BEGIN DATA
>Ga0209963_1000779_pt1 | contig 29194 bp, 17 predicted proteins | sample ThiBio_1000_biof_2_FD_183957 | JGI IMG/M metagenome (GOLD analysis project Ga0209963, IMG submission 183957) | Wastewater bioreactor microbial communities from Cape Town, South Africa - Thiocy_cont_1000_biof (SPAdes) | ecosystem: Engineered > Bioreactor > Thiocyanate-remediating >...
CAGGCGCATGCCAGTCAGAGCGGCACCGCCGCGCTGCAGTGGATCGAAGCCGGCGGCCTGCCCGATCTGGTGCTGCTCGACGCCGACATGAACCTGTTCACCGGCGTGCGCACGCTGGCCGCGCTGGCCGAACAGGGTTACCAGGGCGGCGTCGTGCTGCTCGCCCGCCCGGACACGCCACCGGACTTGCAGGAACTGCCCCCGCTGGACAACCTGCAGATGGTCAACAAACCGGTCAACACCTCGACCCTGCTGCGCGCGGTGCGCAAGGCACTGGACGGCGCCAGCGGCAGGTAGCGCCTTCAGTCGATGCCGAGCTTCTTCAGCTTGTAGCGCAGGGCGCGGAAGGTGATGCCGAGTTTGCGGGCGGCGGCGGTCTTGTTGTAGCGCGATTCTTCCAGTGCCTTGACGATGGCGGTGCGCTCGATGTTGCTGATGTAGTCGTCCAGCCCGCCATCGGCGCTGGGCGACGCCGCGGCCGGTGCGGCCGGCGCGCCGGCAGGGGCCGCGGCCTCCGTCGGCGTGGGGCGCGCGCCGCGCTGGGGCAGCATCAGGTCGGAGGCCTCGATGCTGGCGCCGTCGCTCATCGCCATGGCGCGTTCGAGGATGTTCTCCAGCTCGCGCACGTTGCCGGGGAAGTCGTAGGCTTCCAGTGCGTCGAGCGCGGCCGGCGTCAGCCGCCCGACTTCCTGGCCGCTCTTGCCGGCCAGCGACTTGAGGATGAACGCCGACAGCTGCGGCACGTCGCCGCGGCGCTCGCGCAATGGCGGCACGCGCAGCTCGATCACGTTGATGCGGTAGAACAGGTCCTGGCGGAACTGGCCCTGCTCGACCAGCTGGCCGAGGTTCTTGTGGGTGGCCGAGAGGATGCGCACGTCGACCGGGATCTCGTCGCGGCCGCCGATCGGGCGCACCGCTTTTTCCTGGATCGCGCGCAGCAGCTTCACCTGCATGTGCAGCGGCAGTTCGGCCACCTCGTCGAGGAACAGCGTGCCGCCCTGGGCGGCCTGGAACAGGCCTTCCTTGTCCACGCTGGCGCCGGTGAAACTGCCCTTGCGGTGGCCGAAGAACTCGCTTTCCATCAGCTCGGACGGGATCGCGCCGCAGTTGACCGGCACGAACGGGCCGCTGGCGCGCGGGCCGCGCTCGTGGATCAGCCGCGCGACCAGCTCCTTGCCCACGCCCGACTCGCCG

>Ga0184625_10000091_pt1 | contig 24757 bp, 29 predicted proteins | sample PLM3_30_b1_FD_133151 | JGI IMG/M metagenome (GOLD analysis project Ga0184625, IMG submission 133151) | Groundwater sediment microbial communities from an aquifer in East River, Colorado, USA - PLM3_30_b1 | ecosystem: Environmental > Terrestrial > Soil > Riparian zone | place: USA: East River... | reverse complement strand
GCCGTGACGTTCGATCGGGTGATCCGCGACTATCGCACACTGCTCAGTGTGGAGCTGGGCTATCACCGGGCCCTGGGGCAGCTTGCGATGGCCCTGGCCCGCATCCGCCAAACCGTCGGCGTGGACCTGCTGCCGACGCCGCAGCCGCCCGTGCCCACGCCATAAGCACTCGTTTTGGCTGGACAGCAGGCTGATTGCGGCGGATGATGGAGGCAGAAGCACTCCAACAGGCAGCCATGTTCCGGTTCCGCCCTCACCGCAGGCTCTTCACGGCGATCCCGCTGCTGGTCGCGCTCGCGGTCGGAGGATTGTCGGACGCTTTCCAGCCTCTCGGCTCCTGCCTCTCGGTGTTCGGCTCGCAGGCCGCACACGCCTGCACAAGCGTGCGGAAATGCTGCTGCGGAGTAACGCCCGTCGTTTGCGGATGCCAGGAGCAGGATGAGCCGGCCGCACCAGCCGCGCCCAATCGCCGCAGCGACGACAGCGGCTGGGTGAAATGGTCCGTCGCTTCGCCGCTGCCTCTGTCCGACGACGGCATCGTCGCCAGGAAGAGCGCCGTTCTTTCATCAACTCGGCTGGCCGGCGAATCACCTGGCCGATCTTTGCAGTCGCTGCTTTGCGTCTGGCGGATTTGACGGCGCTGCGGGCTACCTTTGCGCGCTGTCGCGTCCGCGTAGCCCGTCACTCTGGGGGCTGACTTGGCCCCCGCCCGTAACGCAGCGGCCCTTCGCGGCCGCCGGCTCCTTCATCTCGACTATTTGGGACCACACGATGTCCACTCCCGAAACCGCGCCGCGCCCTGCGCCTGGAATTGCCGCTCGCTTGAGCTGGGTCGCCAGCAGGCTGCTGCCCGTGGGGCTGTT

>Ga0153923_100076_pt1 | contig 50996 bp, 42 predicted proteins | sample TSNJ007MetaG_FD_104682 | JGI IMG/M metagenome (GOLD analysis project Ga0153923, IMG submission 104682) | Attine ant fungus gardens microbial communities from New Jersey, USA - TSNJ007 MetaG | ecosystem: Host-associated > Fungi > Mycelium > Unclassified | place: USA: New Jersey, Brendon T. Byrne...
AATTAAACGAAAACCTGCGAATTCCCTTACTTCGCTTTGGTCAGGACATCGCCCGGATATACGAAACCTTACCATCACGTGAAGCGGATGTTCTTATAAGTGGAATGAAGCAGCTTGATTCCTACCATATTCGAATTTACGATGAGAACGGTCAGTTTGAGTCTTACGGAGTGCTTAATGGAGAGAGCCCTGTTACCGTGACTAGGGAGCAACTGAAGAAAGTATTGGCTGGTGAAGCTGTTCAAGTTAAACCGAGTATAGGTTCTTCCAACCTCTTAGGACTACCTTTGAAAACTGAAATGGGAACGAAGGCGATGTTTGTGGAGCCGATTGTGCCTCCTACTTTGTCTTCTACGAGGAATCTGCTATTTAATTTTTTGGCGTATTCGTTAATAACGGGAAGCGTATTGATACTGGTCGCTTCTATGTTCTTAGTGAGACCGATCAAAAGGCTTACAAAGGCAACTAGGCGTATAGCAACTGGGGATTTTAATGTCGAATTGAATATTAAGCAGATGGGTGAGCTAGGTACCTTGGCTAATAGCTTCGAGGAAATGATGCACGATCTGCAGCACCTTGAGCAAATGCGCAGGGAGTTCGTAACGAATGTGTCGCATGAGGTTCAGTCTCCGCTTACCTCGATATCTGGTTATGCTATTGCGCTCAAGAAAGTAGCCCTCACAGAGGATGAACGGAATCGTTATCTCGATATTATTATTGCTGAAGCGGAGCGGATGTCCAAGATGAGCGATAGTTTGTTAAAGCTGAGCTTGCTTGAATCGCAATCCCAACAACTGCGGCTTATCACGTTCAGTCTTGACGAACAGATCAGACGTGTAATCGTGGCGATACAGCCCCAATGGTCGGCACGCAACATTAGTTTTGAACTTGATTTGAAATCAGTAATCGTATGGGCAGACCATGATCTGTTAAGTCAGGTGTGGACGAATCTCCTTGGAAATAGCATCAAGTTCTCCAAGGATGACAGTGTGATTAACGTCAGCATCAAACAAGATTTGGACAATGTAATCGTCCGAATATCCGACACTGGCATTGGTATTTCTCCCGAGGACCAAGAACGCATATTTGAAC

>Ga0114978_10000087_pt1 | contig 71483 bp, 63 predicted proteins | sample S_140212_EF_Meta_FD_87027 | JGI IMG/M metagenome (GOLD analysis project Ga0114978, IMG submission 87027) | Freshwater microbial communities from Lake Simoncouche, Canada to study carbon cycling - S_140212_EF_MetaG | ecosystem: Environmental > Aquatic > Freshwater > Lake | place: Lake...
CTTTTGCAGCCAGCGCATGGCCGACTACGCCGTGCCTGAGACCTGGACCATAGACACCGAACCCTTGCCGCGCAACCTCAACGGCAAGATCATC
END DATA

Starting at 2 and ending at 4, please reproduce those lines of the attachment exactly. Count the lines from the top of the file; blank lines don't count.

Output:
CAGGCGCATGCCAGTCAGAGCGGCACCGCCGCGCTGCAGTGGATCGAAGCCGGCGGCCTGCCCGATCTGGTGCTGCTCGACGCCGACATGAACCTGTTCACCGGCGTGCGCACGCTGGCCGCGCTGGCCGAACAGGGTTACCAGGGCGGCGTCGTGCTGCTCGCCCGCCCGGACACGCCACCGGACTTGCAGGAACTGCCCCCGCTGGACAACCTGCAGATGGTCAACAAACCGGTCAACACCTCGACCCTGCTGCGCGCGGTGCGCAAGGCACTGGACGGCGCCAGCGGCAGGTAGCGCCTTCAGTCGATGCCGAGCTTCTTCAGCTTGTAGCGCAGGGCGCGGAAGGTGATGCCGAGTTTGCGGGCGGCGGCGGTCTTGTTGTAGCGCGATTCTTCCAGTGCCTTGACGATGGCGGTGCGCTCGATGTTGCTGATGTAGTCGTCCAGCCCGCCATCGGCGCTGGGCGACGCCGCGGCCGGTGCGGCCGGCGCGCCGGCAGGGGCCGCGGCCTCCGTCGGCGTGGGGCGCGCGCCGCGCTGGGGCAGCATCAGGTCGGAGGCCTCGATGCTGGCGCCGTCGCTCATCGCCATGGCGCGTTCGAGGATGTTCTCCAGCTCGCGCACGTTGCCGGGGAAGTCGTAGGCTTCCAGTGCGTCGAGCGCGGCCGGCGTCAGCCGCCCGACTTCCTGGCCGCTCTTGCCGGCCAGCGACTTGAGGATGAACGCCGACAGCTGCGGCACGTCGCCGCGGCGCTCGCGCAATGGCGGCACGCGCAGCTCGATCACGTTGATGCGGTAGAACAGGTCCTGGCGGAACTGGCCCTGCTCGACCAGCTGGCCGAGGTTCTTGTGGGTGGCCGAGAGGATGCGCACGTCGACCGGGATCTCGTCGCGGCCGCCGATCGGGCGCACCGCTTTTTCCTGGATCGCGCGCAGCAGCTTCACCTGCATGTGCAGCGGCAGTTCGGCCACCTCGTCGAGGAACAGCGTGCCGCCCTGGGCGGCCTGGAACAGGCCTTCCTTGTCCACGCTGGCGCCGGTGAAACTGCCCTTGCGGTGGCCGAAGAACTCGCTTTCCATCAGCTCGGACGGGATCGCGCCGCAGTTGACCGGCACGAACGGGCCGCTGGCGCGCGGGCCGCGCTCGTGGATCAGCCGCGCGACCAGCTCCTTGCCCACGCCCGACTCGCCG

>Ga0184625_10000091_pt1 | contig 24757 bp, 29 predicted proteins | sample PLM3_30_b1_FD_133151 | JGI IMG/M metagenome (GOLD analysis project Ga0184625, IMG submission 133151) | Groundwater sediment microbial communities from an aquifer in East River, Colorado, USA - PLM3_30_b1 | ecosystem: Environmental > Terrestrial > Soil > Riparian zone | place: USA: East River... | reverse complement strand
GCCGTGACGTTCGATCGGGTGATCCGCGACTATCGCACACTGCTCAGTGTGGAGCTGGGCTATCACCGGGCCCTGGGGCAGCTTGCGATGGCCCTGGCCCGCATCCGCCAAACCGTCGGCGTGGACCTGCTGCCGACGCCGCAGCCGCCCGTGCCCACGCCATAAGCACTCGTTTTGGCTGGACAGCAGGCTGATTGCGGCGGATGATGGAGGCAGAAGCACTCCAACAGGCAGCCATGTTCCGGTTCCGCCCTCACCGCAGGCTCTTCACGGCGATCCCGCTGCTGGTCGCGCTCGCGGTCGGAGGATTGTCGGACGCTTTCCAGCCTCTCGGCTCCTGCCTCTCGGTGTTCGGCTCGCAGGCCGCACACGCCTGCACAAGCGTGCGGAAATGCTGCTGCGGAGTAACGCCCGTCGTTTGCGGATGCCAGGAGCAGGATGAGCCGGCCGCACCAGCCGCGCCCAATCGCCGCAGCGACGACAGCGGCTGGGTGAAATGGTCCGTCGCTTCGCCGCTGCCTCTGTCCGACGACGGCATCGTCGCCAGGAAGAGCGCCGTTCTTTCATCAACTCGGCTGGCCGGCGAATCACCTGGCCGATCTTTGCAGTCGCTGCTTTGCGTCTGGCGGATTTGACGGCGCTGCGGGCTACCTTTGCGCGCTGTCGCGTCCGCGTAGCCCGTCACTCTGGGGGCTGACTTGGCCCCCGCCCGTAACGCAGCGGCCCTTCGCGGCCGCCGGCTCCTTCATCTCGACTATTTGGGACCACACGATGTCCACTCCCGAAACCGCGCCGCGCCCTGCGCCTGGAATTGCCGCTCGCTTGAGCTGGGTCGCCAGCAGGCTGCTGCCCGTGGGGCTGTT